Products and International Marketing
Standardization versus Adaptation
As you will see from this website, product is a focal element of the marketing mix. When considering the nature of products and services in international marketing, the same models apply such as:
Another problem with standardization is that it depends largely upon economies of scale. With global businesses, your business will manufacture in a number of nations. However, some countries implement trade barriers (and yes – this includes the USA and the European Union). If this is the case, then localization and the resultant adaptation is inevitable.
What exactly do you intend to standardize? Is your whole product ‘experience’ to be standardized? Do you standardize customer service and product support, marketing communications, pricing, and channels of distribution? Then you have a standardized marketing mix – surely this cannot benefit your business.
- Product Life Cycle (PLC) – products could be at different points in the PLC in various nations, possibly creating new opportunities.
- Ansoff’s Matrix – market development could mean that an existing product is marketed in a new international market.
- Three Levels of a Product – marketers would consider the local market’s need for core, actual and augmented products.
- Internet Marketing and Product – how do eMarketers make product decisions?
However, international product decision-making often centres around the standardization versus adaptation debate. Essentially, do we market the same, standard product in an international market or segment, or do we localize it, and adapted it so that it pleases local tastes? Here are some of the advantages and disadvantage of standardization.
Advantages of Standardization.
International uniformity has its own advantages. As people travel the World, they can be assured that wherever they go the product that they buy from you will be same and that it will have the same, standard benefits. This could mean the components that they buy from you in different local markets as they themselves become global.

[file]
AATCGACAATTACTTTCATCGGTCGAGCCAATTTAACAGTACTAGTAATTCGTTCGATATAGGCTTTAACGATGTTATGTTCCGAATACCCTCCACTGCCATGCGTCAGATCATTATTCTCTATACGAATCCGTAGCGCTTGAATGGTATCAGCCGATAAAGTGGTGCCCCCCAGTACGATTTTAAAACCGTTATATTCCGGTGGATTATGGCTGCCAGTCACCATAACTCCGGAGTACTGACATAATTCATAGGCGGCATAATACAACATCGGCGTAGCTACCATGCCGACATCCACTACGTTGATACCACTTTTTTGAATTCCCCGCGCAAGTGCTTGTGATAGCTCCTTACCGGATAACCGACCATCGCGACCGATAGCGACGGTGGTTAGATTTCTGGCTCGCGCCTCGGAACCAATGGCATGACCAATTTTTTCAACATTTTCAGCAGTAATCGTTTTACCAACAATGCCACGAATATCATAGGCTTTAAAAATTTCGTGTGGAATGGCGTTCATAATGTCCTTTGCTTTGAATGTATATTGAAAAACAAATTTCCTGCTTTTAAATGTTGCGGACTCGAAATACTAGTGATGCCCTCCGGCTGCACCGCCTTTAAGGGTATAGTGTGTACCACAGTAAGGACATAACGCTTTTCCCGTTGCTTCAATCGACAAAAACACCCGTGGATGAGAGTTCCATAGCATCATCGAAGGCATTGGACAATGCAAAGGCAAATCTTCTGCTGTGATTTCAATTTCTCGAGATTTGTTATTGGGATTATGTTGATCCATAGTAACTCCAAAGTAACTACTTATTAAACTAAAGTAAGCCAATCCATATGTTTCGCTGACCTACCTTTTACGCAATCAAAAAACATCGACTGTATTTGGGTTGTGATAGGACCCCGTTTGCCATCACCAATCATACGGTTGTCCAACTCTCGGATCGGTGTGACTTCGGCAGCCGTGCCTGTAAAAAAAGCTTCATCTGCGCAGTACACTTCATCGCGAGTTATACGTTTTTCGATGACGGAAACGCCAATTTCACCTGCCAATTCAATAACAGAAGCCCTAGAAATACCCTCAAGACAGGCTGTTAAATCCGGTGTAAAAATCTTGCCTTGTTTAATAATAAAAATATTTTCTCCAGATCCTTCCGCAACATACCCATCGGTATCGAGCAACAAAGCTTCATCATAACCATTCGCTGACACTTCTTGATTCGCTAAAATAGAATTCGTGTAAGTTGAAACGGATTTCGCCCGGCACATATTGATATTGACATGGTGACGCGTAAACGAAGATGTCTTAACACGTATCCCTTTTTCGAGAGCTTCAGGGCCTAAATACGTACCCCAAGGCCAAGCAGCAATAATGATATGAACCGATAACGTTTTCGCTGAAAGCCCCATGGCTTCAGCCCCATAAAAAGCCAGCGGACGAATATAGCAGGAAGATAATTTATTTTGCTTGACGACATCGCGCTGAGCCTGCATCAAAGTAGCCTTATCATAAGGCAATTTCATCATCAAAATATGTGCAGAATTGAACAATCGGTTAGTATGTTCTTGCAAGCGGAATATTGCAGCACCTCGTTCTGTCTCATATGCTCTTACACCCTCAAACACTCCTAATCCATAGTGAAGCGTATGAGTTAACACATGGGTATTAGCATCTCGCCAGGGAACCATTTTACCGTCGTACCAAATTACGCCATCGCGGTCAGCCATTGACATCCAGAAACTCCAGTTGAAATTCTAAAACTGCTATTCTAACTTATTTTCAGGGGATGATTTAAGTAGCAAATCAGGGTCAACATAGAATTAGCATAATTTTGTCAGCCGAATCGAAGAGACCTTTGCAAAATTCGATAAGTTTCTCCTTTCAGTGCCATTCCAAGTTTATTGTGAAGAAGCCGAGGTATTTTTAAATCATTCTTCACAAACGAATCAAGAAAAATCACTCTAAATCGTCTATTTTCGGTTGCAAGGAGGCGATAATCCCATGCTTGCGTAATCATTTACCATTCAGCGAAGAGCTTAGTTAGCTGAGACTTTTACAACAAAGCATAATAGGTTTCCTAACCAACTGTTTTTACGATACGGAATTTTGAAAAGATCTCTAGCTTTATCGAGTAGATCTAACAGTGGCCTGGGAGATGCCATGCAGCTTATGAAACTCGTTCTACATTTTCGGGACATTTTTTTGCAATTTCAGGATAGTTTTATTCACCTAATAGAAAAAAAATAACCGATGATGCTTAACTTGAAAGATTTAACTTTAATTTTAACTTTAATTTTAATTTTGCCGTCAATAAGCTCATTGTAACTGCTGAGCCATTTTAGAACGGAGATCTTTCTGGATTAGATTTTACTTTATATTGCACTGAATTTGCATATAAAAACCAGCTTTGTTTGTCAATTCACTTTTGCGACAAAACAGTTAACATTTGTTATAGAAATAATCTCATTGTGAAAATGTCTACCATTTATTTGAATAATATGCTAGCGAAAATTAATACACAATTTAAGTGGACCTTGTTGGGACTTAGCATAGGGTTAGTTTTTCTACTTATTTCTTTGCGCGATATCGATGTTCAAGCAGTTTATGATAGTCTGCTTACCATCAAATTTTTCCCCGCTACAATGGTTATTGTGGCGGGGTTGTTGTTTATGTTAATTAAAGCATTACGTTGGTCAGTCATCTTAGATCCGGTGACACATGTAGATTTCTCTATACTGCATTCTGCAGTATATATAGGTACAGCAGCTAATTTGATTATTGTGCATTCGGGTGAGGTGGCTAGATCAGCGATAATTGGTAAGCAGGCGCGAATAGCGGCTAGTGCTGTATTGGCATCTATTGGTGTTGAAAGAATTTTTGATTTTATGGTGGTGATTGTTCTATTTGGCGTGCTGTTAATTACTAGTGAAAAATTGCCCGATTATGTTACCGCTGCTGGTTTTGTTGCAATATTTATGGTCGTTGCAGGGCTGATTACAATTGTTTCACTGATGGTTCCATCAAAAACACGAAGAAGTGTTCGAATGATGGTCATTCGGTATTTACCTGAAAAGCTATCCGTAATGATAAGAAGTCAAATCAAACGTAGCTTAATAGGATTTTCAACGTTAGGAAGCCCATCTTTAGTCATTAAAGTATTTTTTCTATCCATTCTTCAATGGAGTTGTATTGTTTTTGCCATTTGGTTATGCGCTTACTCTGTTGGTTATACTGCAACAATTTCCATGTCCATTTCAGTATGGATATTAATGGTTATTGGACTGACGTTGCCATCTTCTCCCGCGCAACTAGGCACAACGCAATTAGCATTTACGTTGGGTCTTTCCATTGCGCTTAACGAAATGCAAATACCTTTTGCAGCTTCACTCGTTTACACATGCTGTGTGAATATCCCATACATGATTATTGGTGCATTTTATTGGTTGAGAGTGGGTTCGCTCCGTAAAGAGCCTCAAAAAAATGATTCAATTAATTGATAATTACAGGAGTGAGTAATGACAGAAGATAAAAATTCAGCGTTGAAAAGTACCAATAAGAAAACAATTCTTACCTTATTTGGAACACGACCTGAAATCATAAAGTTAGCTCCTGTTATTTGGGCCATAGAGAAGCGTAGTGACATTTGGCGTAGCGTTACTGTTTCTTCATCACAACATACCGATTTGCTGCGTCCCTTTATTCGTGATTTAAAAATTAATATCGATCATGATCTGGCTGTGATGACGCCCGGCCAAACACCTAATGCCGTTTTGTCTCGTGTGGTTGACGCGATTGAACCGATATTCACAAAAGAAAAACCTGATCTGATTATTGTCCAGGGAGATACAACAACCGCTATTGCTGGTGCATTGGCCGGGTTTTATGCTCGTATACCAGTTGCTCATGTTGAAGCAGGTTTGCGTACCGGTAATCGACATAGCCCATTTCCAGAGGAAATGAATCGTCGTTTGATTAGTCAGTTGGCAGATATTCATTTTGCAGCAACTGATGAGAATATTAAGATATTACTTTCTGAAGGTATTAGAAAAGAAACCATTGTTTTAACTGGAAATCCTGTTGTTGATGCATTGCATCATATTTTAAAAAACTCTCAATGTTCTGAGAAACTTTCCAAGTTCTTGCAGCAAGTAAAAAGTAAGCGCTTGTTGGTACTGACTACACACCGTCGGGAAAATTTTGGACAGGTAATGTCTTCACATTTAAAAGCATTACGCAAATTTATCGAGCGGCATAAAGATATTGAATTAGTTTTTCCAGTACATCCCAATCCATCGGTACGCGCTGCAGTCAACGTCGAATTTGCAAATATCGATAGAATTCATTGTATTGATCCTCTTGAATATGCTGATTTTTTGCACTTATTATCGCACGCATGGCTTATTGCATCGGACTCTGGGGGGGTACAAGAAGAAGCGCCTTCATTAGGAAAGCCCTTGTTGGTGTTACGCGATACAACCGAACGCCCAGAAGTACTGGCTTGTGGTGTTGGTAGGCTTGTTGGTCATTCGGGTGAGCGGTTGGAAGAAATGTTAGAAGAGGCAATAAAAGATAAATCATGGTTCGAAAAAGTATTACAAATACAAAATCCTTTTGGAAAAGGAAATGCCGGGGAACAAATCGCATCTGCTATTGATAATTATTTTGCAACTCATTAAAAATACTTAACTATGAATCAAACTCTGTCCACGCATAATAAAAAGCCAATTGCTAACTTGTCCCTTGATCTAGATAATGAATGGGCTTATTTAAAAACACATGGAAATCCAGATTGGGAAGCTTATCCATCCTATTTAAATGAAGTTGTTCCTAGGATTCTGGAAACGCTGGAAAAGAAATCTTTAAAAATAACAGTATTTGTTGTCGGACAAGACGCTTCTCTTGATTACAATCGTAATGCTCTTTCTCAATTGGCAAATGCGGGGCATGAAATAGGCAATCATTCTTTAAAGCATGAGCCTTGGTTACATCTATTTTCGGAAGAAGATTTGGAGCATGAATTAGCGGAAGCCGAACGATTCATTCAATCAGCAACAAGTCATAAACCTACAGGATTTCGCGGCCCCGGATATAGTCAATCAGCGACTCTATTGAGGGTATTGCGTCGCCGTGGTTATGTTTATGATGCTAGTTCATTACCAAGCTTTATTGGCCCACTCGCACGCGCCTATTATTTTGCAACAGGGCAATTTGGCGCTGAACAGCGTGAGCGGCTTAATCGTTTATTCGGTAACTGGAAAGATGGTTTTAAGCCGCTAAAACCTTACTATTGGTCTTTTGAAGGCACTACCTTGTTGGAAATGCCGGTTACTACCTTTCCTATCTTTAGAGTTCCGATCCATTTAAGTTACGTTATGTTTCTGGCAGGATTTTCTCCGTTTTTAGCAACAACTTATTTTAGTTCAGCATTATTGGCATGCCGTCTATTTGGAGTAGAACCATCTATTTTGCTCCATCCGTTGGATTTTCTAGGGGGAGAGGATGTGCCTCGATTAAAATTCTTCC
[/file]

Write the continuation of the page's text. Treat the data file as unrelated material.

Standardization reinforces positive consumer perceptions of your product. One of the payoffs of great quality for a single product category is that the reputation of your product will help you sell more of it. Positive word-of-mouth pays dividends for brand owners.
Cost reduction will give economies of scale. Since you are making large quantities or the same, non-adapted product – you benefit from the advantages associated with manufacturing in bulk. For example, components can be bought in large quantities, which reduces the cost-per-unit. There are other benefits relating to economies of scale, including improved research and development, marketing operational costs, lower costs of investment, and in an age where trade barriers are coming down – standardization is a plausible product strategy.
Quality is improved since efforts are concentrated upon the single product. Staff can be trained to enhance the quality of the product and manufacturers will invest in technology and equipment that can safeguard the quality of the standardized product offering.
Disadvantages of Standardization.
Since the product is the same wherever you buy it, it is wholly undifferentiated. It is not unique in anyway. This leaves the obvious opportunity for a competitor to design a tailor-made, differentiated or branded product that meets the needs of local segments. Of course products have different uses in different countries (for example cycling is a leisure activity in some nations, and a form of transport in others). Local markets have local needs and tastes. Therefore by standardizing, you could leave yourself vulnerable.